A controversial event at HeadQuarters bar in Auckland's viaduct appears to gone off without a hitch.

The HeadQuarters dinner party last night initially raised concerns about whether restaurants would follow the strict Covid-19 alert level 2 rules.

Reopening bars and restaurants in other countries such as South Korea had contributed to a second wave of infection, and officials warned a lack of vigilance could see that happen here.

But a police spokeswoman said this morning police had not been made aware of any "significant breaches" of the level 2 rules last night, including at the Auckland Viaduct. Statistics on level 2 breaches would be made available later today.

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Under alert level 2, cafes, schools, gyms, hairdressers, retail stores, restaurants, and other public spaces reopened two days ago. Bars had to wait until Thursday to reopen.

Gatherings have been capped at 10 people and no more than 100 people are allowed in venues at one time. People must be seated and all require physical distancing.

Around 80 people - including politicians and TV personalities - enjoyed a quiet evening at HeadQuarters last night. Owner Leo Molloy said he had a trial run of 20 people the previous night.

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Guests were kept to bubbles of between two and nine people, and an area was cordoned off if guests wanted to form a new bubble. People arriving at the bar were checked off the guest list before they were temperature tested by staff and allowed inside.

Destiny Church leaders Brian and Hannah Tamaki were among those at the event to which 100 of Molloy's friends were invited. National Party deputy leader Paula Bennett and former New Zealand women's rugby international and television presenter Melodie Robinson also attended.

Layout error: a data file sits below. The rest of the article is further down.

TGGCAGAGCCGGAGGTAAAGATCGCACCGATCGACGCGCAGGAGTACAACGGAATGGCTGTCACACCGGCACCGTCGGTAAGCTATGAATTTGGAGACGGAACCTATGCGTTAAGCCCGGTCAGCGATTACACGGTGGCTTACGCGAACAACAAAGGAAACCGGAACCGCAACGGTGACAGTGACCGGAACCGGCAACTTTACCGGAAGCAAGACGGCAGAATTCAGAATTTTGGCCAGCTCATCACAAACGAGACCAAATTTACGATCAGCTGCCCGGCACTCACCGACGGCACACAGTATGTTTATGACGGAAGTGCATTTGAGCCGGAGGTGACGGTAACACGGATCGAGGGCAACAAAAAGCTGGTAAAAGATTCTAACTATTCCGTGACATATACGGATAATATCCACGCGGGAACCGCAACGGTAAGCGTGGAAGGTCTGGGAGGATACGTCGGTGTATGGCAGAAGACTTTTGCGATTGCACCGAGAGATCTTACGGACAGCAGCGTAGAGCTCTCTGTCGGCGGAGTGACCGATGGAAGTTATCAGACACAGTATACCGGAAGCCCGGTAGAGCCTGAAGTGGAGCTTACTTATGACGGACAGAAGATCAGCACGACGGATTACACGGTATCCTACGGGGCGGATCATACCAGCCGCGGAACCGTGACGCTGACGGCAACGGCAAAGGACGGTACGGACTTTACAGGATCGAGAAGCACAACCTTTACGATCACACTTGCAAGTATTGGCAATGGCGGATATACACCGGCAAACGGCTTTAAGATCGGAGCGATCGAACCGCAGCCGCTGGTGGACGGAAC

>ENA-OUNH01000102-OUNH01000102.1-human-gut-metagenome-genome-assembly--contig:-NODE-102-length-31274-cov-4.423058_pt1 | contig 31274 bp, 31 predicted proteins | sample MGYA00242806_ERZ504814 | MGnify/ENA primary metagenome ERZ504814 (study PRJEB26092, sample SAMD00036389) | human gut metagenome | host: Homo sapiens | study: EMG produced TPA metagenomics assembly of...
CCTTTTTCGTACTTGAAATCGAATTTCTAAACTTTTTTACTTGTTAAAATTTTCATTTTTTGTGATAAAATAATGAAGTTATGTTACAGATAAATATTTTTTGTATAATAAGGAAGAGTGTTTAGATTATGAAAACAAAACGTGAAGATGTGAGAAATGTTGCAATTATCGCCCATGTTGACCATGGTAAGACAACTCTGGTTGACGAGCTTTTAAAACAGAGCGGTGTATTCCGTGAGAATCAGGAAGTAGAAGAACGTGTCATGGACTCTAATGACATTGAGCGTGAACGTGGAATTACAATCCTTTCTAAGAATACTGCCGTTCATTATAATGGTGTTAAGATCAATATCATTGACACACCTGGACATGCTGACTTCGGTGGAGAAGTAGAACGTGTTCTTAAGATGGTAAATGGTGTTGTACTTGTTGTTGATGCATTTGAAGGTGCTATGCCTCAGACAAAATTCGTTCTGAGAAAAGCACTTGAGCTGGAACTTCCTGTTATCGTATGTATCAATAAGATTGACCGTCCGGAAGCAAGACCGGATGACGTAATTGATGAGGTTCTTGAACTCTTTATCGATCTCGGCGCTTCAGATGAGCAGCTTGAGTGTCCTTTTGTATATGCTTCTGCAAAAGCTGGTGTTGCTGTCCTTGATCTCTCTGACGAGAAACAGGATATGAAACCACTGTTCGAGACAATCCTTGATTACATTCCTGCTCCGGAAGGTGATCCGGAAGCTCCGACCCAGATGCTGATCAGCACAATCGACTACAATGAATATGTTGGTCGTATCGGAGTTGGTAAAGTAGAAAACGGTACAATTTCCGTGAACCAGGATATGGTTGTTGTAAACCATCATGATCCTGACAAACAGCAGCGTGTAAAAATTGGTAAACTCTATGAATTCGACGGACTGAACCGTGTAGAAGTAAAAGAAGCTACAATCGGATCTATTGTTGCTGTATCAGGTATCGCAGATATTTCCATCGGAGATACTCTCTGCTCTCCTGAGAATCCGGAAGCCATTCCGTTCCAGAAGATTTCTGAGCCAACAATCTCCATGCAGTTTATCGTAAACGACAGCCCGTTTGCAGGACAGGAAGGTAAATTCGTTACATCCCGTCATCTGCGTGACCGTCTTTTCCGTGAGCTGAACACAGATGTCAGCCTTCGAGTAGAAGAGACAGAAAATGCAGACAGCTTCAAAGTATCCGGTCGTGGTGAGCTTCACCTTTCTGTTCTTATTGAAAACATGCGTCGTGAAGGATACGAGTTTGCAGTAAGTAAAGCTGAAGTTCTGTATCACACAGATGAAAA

HeadQuarters owner Leo Molloy worked with police to make sure the dinner party followed the alert level 2 guidelines. Photo / Michael Craig
HeadQuarters owner Leo Molloy worked with police to make sure the dinner party followed the alert level 2 guidelines. Photo / Michael Craig

One hundred people had been invited for his party last night but Molloy told the Herald there had been a dozen cancellations after his rant on social media on Wednesday against Prime Minister Jacinda Ardern and a comment which led to him being "perceived as a homophobe", which he vehemently denies.

Among Molloy's most prominent claims in the expletive-riddled, all-caps post was the assertion that a man who spread the virus in South Korea attended a number of "gay dungeon bars".

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Molloy told the Herald yesterday: "Ardern cited the South Korean situation and all I did was to draw attention to the distinctions between what happened in South Korea with that rebound and the likely situation here. I apologise for saying 'gay dungeon bars'."